The following limitations of this study are acknowledged. This sample population was relatively small and from one geographic location. Further research should address both these issues, thus determining a robust neck shaft angle cut off, or population-specific cut offs. A further limitation is the case-control design. The adiposity results would be stronger had a prospective study been undertaken. The results demonstrate that the OA group had a lower level of adiposity, and in a different distribution, than the other two symptomatic groups. This result is despite probably low levels of activity in all three symptomatic groups. This suggests that undertaking a longitudinal study to evaluate if adiposity is a modifiable risk factor (rather than an association) would be valuable.
Further research into the biomechanics of the hip and pelvis, compression of the tissues around the GT and the relationship of adiposity to tendinopathy should be pursued. As the hip acts in three dimensions, examining the biomechanics of the hip joint axis of movement, trochanteric height, neck shaft angle and femoral anteversion in people who develop GTPS, would assist in understanding the mechanism of aetiology, and direct mechanical treatments.
The results from this study provide a clinical indicator (a lower neck shaft angle) for patients who may fail to respond to non-operative treatment of GTPS. Researchers in the musculoskeletal area should include measures of central and peripheral adiposity in addition to BMI.
The development of GTPS is likely to be multifactorial in nature. Women with GTPS appear wider at the hips than women without GTPS due to increased levels of peripheral adiposity and, in some cases, lower femoral neck shaft angles, rather than differences in bony width of the pelvis or hips. We found that women with gluteal tendon tears and with a lower femoral neck shaft angle are more at risk of failure of conservative management than those with a normal neck shaft angle. We also found that increased gynoid adiposity and pelvic width at the level of the superior aspect of the greater trochanter was associated with GTPS, supporting previous findings that gynoid adiposity is associated with tendinopathy.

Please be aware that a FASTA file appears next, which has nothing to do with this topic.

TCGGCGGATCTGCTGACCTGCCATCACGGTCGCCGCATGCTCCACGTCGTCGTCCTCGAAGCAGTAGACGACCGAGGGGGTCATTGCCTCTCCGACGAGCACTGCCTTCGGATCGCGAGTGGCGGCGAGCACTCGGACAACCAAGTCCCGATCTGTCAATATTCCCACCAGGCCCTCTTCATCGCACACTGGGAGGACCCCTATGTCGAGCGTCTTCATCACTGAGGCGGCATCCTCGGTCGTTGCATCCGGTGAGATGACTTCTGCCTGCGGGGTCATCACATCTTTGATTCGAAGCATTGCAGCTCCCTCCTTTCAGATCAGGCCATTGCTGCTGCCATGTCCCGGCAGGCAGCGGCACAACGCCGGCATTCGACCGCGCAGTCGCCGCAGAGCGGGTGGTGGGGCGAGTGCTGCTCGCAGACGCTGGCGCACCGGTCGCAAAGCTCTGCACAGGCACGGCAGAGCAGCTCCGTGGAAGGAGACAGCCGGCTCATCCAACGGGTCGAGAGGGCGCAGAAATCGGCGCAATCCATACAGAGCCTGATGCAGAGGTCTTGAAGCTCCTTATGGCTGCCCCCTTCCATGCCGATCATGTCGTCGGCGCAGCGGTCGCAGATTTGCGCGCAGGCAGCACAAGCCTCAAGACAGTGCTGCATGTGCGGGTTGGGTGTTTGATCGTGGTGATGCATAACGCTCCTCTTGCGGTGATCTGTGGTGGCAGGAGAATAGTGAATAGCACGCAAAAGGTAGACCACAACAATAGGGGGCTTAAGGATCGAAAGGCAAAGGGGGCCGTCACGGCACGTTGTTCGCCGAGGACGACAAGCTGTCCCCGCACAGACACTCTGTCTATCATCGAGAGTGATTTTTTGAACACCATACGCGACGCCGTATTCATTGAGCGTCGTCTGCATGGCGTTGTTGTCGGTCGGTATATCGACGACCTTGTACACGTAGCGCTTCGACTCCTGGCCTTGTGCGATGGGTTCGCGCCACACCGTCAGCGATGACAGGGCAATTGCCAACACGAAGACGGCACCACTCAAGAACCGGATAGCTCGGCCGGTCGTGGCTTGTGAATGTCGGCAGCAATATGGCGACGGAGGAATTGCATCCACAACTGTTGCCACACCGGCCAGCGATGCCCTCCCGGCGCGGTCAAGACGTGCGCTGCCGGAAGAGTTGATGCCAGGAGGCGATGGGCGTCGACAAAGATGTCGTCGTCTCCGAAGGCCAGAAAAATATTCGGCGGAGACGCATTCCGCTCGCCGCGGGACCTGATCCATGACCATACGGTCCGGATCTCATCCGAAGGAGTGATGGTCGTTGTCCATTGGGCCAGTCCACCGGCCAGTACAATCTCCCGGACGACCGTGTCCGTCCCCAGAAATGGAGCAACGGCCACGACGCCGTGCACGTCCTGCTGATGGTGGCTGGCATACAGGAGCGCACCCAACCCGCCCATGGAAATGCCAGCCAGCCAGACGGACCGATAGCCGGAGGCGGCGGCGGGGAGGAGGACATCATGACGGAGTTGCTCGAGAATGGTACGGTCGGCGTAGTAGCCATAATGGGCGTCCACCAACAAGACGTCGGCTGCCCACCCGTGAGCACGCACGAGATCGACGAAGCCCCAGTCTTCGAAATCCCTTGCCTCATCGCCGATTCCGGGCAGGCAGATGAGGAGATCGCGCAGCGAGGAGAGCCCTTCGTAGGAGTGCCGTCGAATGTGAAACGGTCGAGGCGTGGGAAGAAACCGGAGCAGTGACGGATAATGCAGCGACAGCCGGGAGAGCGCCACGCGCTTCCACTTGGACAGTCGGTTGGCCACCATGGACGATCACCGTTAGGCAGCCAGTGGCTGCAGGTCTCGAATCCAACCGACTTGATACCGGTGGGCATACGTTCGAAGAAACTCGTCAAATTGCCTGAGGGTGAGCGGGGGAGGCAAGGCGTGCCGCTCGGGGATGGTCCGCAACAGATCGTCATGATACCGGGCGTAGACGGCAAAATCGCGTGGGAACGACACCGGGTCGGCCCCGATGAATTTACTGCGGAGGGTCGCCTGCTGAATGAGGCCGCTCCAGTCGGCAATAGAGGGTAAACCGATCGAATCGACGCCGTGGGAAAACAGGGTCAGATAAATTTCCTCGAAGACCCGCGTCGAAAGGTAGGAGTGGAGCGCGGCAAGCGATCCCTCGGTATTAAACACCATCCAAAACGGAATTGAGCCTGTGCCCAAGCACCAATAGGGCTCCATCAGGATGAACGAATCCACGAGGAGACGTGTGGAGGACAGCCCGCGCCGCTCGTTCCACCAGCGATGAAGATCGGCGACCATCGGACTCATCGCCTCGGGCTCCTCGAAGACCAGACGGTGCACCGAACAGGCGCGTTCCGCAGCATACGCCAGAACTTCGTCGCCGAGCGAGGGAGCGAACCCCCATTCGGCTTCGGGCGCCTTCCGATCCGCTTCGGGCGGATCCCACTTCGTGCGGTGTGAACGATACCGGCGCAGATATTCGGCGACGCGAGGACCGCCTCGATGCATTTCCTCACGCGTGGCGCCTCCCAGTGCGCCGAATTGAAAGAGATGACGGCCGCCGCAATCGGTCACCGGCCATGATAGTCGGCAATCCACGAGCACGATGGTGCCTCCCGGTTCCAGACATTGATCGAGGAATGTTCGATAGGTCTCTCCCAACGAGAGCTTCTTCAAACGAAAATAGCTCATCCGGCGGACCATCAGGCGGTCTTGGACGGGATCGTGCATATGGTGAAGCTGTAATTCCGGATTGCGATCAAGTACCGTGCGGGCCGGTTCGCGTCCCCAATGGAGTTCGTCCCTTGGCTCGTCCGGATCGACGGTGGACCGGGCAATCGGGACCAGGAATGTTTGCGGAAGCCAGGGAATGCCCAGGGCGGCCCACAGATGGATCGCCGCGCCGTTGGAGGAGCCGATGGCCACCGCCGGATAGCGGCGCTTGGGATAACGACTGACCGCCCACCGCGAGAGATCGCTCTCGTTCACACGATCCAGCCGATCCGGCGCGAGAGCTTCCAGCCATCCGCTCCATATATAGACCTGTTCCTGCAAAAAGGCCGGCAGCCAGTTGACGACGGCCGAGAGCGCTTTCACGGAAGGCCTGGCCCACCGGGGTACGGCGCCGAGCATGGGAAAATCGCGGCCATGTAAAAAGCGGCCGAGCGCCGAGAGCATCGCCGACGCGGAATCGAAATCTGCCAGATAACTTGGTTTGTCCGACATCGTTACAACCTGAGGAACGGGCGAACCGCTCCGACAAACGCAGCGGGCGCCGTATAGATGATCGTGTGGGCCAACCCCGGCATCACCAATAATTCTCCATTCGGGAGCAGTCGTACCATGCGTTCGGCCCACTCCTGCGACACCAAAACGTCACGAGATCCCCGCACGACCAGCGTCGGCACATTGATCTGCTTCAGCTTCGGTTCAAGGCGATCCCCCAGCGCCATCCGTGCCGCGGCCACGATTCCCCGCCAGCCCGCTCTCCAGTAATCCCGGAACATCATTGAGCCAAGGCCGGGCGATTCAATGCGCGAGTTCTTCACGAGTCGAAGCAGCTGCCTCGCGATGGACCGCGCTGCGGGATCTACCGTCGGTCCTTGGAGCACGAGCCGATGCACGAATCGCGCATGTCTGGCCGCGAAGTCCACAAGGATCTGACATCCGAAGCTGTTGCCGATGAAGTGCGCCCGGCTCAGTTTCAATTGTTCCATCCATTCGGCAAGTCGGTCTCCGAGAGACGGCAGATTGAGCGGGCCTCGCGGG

What this study adds
The measure of a neck shaft angles of <134° identifies those at risk of failing conservative treatment.
Confirmation of the findings that peripheral adiposity is associated with the development of tendinopathy in women.
Wider greater trochanter (superior aspect) and increased adiposity combine to increase the risk of GTPS. This may be due to increased internal compression and shear combined with adiposity-related systemic effects.
The authors gratefully acknowledge the assistance Dr Iain Stewart, Dr David McKenna, Rose Varga, Dr Al Burns and Dr Damian Smith.
This web only file has been produced by the BMJ Publishing Group from an electronic file supplied by the author(s) and has not been edited for content.
Files in this Data Supplement:
- Web Only Data - This web only file has been produced by the BMJ Publishing Group from an electronic file supplied by the author(s) and has not been edited for content.
Funding Angela Fearon was supported by an Australian National University scholarship. Funding for imaging was provided from university funding. Jill Cook was the Australian centre for research into sports injury and its prevention, which is one of the International Research Centres for Prevention of Injury and Protection of Athlete Health supported by the International Olympic Committee (IOC).
Competing interests None.
Ethics approval ACT Health Human Research Ethics Committee; The Australian National University Human Research Ethics Committee.
Provenance and peer review Not commissioned; externally peer reviewed.
Data sharing statement The data set is held by Dr Angela Fearon ( ).
Open Access This is an Open Access article distributed in accordance with the Creative Commons Attribution Non Commercial (CC BY-NC 3.0) license, which permits others to distribute, remix, adapt, build upon this work non-commercially, and license their derivative works on different terms, provided the original work is properly cited and the use is non-commercial. See: http://creativecommons.org/licenses/by-nc/3.0/